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Dallas ISD to induct nine into Athletic Hall of Fame

The 2023-2024 Dallas ISD Athletic Hall of Fame class boasts nine legendary individuals who have made a fundamental impact on sports in the district and beyond. The induction ceremony is slated for April 12 at the W Hotel in Dallas.

This year’s class of inductees includes:

  • Rickey Dixon - Wilmer-Hutchins High School standout defensive back and College Football Hall of Fame inductee.
  • Jimmy Gales - South Oak Cliff High School and University of North Texas high-achieving basketball coach. 
  • Don E. King Jr. - Justin F. Kimball High School and Southern Methodist University All-American quarterback and former NFL player.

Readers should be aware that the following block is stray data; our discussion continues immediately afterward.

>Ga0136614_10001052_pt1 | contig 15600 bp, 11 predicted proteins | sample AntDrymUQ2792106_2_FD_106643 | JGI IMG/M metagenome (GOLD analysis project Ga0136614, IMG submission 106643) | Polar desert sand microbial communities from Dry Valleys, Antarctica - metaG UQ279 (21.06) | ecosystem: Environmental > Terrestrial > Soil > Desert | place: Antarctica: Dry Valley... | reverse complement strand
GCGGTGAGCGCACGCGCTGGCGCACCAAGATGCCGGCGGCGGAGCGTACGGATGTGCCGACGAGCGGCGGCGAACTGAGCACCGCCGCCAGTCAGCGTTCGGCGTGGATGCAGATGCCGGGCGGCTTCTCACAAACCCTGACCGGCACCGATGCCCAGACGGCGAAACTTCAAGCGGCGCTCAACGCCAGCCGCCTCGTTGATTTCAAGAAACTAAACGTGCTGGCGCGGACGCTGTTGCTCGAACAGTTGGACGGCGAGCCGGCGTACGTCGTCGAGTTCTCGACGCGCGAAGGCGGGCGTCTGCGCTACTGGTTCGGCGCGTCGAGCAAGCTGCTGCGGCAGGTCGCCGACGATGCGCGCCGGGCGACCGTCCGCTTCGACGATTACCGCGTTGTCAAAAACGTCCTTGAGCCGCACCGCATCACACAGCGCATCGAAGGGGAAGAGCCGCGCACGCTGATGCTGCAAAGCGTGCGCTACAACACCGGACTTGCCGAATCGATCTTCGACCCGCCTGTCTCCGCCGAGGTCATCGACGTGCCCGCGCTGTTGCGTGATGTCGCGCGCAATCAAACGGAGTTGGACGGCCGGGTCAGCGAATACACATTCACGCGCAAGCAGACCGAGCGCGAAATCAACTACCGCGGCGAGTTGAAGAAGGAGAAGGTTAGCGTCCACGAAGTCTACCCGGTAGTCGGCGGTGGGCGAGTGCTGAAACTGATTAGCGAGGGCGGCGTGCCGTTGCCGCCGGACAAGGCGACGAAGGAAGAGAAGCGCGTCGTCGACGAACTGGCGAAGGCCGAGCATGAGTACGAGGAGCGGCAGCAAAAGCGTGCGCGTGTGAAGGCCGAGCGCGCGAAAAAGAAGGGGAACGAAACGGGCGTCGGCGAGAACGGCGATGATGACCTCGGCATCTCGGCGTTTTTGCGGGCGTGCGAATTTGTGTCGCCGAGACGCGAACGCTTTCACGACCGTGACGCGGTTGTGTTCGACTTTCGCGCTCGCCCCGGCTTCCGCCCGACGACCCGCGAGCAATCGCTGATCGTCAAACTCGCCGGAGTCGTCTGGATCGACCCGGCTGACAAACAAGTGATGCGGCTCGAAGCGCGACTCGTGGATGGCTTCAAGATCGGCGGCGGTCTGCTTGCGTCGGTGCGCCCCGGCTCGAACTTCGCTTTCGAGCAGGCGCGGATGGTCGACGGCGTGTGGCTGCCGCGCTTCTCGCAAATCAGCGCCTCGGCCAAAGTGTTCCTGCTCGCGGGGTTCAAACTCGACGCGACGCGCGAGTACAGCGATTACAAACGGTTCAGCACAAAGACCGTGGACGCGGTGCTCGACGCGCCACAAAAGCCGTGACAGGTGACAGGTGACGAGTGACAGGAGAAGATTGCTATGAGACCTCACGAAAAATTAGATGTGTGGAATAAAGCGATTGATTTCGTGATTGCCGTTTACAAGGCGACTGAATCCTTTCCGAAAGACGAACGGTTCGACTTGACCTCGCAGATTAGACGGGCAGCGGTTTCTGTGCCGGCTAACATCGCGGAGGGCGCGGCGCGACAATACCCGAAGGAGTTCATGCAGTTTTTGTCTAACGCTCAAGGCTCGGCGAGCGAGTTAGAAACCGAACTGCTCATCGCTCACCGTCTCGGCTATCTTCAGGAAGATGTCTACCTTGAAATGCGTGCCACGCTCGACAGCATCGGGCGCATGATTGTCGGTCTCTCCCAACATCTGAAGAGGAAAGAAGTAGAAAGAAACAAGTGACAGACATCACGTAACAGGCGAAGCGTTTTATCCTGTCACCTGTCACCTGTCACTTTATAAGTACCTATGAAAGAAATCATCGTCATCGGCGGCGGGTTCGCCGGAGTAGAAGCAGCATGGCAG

• Lisa Langston - H. Grady Spruce High School multi-sport athlete and first African American woman to serve as National Interscholastic Athletic Administrators Association president.
  • C.J. Miles - Skyline High School All-American basketball star and youngest player drafted by the Utah Jazz. 
  • Bettye Mims-Danoff - Sunset High School's first female golfer and co-founder of the Ladies Professional Golf Association.
  • Gene and Joe Pouncy - Record-setting sprinters for Lincoln High School and Humanities/Communications Magnet and the Southwest Conference record setting sprinters.  
  • Sammy Walker - W.W. Samuell High School and Southern Methodist University nationally ranked shot putter and Olympic weightlifter. 

To be selected for the Hall of Fame, individuals must exemplify the highest standards of sportsmanship, ethical conduct, and moral character. Inductees were selected for their striking accomplishments and undisputed impact while advancing school athletics. Their successes, are not limited to Dallas ISD borders. They have reached recognition on local, state, national, and international levels.



Meet the Athletic Hall of Fame Class of 2024: